We have already built four of these kits here at TMN. Clayton has shown us his guide of the King Tiger as well as the KV-2, while Andy has given us the dual build of the Tiger I & M4 Sherman tanks where they showed us how to get the most out of the kits. 

We also recently "pimped out" our Panzer 38t to make it much more than the original boxing and modellers loved this result too...
These kits are a simple affair, and no real thoughts about accuracy are a concern of anyone that would make them I would think. Whether they have the idiosyncrasies of the real thing that is highlighted in these kits. The kit itself comes in a little sturdy box with an end-opening that the model, in a single plastic bag comes out from.

We will attempt to climb that peak today - and maybe show us what we can add to the kit to show it's potential past a beginner's model.

The kit:
From the flap of an inside an end-opening box the kit comes, the contents sealed in a single plastic bag, though the size of the small sprues left no scarring on any of the sprues that are inside.
Inside the box are two sprues moulded in drab green, the top and bottom of the hull in one part, two black vinyl tracks, decals and a small full-colour instruction booklet.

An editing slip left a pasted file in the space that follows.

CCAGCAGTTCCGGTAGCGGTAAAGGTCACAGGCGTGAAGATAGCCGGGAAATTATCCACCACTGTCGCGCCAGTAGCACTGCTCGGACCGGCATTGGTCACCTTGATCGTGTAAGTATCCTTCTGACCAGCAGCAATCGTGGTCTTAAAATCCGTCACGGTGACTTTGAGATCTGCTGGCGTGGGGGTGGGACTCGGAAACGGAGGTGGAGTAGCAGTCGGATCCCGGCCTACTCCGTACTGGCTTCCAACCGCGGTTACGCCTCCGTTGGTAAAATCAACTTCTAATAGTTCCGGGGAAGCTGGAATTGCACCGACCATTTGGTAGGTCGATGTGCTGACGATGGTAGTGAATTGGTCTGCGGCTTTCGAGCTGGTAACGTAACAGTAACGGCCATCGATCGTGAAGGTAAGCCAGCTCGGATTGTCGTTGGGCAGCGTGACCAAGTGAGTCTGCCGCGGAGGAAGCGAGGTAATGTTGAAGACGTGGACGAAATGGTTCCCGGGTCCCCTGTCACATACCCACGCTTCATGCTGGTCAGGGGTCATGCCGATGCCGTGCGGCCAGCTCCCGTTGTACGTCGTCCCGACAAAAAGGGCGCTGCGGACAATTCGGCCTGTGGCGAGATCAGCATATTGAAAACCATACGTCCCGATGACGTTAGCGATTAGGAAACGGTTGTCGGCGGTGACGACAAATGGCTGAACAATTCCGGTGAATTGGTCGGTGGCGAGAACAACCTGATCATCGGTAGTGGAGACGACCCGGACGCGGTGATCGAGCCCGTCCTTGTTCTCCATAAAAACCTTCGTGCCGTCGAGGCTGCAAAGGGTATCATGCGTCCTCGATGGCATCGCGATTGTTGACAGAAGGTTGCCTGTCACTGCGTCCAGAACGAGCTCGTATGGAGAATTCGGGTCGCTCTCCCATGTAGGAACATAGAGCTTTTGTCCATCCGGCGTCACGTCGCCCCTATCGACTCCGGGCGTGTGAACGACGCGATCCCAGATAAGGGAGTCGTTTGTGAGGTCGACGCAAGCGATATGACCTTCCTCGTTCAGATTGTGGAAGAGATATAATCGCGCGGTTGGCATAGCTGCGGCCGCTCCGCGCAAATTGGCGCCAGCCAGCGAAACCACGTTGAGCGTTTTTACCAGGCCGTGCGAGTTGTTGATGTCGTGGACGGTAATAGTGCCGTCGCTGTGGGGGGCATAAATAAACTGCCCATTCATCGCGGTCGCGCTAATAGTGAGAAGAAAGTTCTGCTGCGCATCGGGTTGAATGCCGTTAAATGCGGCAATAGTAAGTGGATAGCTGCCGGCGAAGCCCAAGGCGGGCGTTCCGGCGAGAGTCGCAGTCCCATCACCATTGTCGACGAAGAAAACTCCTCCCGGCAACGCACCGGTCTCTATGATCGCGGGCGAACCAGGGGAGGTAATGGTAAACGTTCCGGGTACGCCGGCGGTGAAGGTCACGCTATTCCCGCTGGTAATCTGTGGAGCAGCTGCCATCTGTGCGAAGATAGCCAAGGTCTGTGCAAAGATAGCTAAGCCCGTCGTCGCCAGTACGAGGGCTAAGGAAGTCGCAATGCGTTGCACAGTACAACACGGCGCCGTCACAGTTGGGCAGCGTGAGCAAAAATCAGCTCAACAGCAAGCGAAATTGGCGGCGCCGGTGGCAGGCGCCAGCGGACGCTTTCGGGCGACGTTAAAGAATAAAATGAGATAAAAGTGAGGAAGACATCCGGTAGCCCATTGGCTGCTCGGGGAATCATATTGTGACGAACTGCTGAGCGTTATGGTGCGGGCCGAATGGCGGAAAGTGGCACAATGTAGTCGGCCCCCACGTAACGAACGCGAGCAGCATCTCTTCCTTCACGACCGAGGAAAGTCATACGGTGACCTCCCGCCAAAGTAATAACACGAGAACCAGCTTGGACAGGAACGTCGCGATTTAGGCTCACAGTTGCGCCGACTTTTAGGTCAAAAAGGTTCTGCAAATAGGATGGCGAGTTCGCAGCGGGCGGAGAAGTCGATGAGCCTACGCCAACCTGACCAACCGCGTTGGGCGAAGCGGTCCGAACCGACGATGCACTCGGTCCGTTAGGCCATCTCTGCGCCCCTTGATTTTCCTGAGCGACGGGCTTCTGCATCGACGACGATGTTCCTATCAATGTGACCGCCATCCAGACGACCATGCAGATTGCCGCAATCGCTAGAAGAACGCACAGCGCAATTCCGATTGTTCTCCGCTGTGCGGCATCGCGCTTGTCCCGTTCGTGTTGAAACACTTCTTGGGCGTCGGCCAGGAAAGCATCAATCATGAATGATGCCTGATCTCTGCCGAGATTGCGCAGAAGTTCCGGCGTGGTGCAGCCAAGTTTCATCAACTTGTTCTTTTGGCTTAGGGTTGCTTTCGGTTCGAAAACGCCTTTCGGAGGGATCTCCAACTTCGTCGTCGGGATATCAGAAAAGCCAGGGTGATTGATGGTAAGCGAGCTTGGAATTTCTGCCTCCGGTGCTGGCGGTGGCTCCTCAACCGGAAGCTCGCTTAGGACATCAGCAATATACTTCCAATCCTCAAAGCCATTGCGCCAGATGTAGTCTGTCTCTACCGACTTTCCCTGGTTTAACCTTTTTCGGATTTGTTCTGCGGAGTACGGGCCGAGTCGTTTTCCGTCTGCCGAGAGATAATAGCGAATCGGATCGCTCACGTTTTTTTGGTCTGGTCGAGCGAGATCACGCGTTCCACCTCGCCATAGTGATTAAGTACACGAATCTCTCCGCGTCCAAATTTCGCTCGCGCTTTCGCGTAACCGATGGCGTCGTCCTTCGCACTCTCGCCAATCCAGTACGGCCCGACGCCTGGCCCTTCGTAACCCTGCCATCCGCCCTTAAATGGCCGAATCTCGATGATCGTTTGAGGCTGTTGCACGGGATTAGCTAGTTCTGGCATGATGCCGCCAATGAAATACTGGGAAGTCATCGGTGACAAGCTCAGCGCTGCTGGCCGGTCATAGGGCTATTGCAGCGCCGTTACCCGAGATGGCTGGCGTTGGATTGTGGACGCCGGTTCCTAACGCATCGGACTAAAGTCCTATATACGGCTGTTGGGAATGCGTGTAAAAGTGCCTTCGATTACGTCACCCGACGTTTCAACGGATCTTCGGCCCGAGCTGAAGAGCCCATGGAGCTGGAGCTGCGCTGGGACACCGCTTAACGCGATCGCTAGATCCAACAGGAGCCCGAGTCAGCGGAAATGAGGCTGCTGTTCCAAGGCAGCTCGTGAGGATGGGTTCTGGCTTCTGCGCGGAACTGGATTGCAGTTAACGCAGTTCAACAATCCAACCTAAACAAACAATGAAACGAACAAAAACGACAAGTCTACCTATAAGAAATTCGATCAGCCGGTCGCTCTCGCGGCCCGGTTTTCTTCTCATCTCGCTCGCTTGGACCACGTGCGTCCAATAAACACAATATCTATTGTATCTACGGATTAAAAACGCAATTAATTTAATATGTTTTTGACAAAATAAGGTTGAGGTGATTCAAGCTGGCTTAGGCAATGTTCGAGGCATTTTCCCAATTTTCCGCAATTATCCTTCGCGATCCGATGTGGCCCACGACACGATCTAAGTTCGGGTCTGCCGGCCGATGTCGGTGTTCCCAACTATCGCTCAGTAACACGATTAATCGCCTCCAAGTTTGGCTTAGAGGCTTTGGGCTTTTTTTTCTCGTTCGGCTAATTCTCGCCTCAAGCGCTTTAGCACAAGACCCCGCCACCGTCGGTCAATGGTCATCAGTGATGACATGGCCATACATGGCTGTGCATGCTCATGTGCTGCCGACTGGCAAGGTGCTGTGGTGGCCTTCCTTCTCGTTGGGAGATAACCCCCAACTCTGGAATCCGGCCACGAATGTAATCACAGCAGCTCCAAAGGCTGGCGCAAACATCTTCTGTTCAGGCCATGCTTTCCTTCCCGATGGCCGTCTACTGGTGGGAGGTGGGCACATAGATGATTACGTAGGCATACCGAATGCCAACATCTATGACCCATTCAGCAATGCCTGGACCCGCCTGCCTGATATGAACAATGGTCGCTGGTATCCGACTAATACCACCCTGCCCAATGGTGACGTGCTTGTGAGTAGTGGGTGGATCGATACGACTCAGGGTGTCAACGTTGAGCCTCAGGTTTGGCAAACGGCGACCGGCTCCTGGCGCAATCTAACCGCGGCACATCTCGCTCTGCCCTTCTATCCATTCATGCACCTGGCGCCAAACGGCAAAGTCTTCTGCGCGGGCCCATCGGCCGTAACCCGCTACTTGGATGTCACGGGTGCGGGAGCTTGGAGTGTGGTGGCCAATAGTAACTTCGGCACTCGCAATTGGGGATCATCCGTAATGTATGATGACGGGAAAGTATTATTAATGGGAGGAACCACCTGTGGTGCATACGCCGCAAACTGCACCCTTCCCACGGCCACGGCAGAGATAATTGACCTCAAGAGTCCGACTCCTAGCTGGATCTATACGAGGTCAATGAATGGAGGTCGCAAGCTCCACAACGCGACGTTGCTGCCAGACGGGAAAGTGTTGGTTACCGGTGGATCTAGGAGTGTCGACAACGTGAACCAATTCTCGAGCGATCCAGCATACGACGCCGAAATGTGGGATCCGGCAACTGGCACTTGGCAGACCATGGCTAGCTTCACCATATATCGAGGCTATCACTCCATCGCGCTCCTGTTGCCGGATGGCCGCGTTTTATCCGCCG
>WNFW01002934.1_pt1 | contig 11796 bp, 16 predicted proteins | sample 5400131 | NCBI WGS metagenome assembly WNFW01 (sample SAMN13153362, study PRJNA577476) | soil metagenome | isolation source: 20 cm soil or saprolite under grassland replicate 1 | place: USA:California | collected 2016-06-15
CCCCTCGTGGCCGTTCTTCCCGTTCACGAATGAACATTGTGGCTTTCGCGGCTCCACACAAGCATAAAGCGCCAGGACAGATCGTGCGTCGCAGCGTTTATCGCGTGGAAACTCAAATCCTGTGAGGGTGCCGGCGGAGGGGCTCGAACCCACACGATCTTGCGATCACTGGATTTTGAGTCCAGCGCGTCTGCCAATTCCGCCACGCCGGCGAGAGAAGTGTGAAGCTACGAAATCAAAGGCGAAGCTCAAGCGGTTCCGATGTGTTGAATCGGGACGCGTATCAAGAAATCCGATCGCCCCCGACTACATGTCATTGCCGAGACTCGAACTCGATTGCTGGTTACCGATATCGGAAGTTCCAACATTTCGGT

This booklet has a few languages that are used to help the modeller, but the snap together nature of this kit leaves little to the imagination as it falls together in ten simple steps.
There is one painting scheme presented in the instructions along with a colour guide in AK Interactive colours. 
The Decal Sheet
there is a small sheet of decals provided for this single paint option out of the box that are in good register and not opaque. The smarter, more enterprising of you out there will no doubt choose your own adventure.

The Plastic:
The medium green olive sprues are nicely moulded with lots of detail, not much in the way of flash, ejector pin marks or other flaws to clean up. The connection points could do with the "Gundam" method of joining the parts in the rear of the part instead of the exposed edge, especially seeing that lots of beginners or lower skilled individuals (like me) will be making this kit.